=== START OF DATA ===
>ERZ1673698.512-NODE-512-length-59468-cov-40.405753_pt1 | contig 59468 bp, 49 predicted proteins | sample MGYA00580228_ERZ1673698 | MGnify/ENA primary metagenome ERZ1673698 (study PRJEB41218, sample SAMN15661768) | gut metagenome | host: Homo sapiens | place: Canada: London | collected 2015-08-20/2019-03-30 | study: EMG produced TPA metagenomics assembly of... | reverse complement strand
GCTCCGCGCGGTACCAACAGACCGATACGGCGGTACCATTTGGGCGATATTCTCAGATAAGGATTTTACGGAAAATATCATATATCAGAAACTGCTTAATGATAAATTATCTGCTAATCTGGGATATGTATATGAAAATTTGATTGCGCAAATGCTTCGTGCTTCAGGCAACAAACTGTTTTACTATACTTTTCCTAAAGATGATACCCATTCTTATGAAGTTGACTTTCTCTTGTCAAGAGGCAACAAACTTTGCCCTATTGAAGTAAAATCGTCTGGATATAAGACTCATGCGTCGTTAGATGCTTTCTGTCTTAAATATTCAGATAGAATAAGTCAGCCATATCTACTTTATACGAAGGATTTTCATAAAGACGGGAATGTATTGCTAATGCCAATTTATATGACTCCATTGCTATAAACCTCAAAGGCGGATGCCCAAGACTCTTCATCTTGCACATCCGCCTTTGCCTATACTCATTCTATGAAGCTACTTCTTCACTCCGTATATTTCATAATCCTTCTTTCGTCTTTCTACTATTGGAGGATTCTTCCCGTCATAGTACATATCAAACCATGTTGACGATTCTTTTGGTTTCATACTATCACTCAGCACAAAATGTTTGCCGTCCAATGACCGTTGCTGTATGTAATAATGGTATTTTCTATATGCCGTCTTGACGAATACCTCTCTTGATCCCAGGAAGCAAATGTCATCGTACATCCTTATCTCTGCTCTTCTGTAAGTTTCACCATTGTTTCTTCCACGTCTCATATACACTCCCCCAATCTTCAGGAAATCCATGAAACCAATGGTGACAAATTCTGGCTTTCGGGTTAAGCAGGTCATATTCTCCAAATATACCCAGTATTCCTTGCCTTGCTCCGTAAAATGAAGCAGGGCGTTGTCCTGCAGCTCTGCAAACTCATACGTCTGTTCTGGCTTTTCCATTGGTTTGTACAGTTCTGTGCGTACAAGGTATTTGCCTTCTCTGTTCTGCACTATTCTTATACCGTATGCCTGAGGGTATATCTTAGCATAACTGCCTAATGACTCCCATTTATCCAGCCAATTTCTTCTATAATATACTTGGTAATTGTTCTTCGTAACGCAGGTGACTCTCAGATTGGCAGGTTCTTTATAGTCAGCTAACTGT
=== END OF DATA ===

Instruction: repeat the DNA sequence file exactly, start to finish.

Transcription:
>ERZ1673698.512-NODE-512-length-59468-cov-40.405753_pt1 | contig 59468 bp, 49 predicted proteins | sample MGYA00580228_ERZ1673698 | MGnify/ENA primary metagenome ERZ1673698 (study PRJEB41218, sample SAMN15661768) | gut metagenome | host: Homo sapiens | place: Canada: London | collected 2015-08-20/2019-03-30 | study: EMG produced TPA metagenomics assembly of... | reverse complement strand
GCTCCGCGCGGTACCAACAGACCGATACGGCGGTACCATTTGGGCGATATTCTCAGATAAGGATTTTACGGAAAATATCATATATCAGAAACTGCTTAATGATAAATTATCTGCTAATCTGGGATATGTATATGAAAATTTGATTGCGCAAATGCTTCGTGCTTCAGGCAACAAACTGTTTTACTATACTTTTCCTAAAGATGATACCCATTCTTATGAAGTTGACTTTCTCTTGTCAAGAGGCAACAAACTTTGCCCTATTGAAGTAAAATCGTCTGGATATAAGACTCATGCGTCGTTAGATGCTTTCTGTCTTAAATATTCAGATAGAATAAGTCAGCCATATCTACTTTATACGAAGGATTTTCATAAAGACGGGAATGTATTGCTAATGCCAATTTATATGACTCCATTGCTATAAACCTCAAAGGCGGATGCCCAAGACTCTTCATCTTGCACATCCGCCTTTGCCTATACTCATTCTATGAAGCTACTTCTTCACTCCGTATATTTCATAATCCTTCTTTCGTCTTTCTACTATTGGAGGATTCTTCCCGTCATAGTACATATCAAACCATGTTGACGATTCTTTTGGTTTCATACTATCACTCAGCACAAAATGTTTGCCGTCCAATGACCGTTGCTGTATGTAATAATGGTATTTTCTATATGCCGTCTTGACGAATACCTCTCTTGATCCCAGGAAGCAAATGTCATCGTACATCCTTATCTCTGCTCTTCTGTAAGTTTCACCATTGTTTCTTCCACGTCTCATATACACTCCCCCAATCTTCAGGAAATCCATGAAACCAATGGTGACAAATTCTGGCTTTCGGGTTAAGCAGGTCATATTCTCCAAATATACCCAGTATTCCTTGCCTTGCTCCGTAAAATGAAGCAGGGCGTTGTCCTGCAGCTCTGCAAACTCATACGTCTGTTCTGGCTTTTCCATTGGTTTGTACAGTTCTGTGCGTACAAGGTATTTGCCTTCTCTGTTCTGCACTATTCTTATACCGTATGCCTGAGGGTATATCTTAGCATAACTGCCTAATGACTCCCATTTATCCAGCCAATTTCTTCTATAATATACTTGGTAATTGTTCTTCGTAACGCAGGTGACTCTCAGATTGGCAGGTTCTTTATAGTCAGCTAACTGT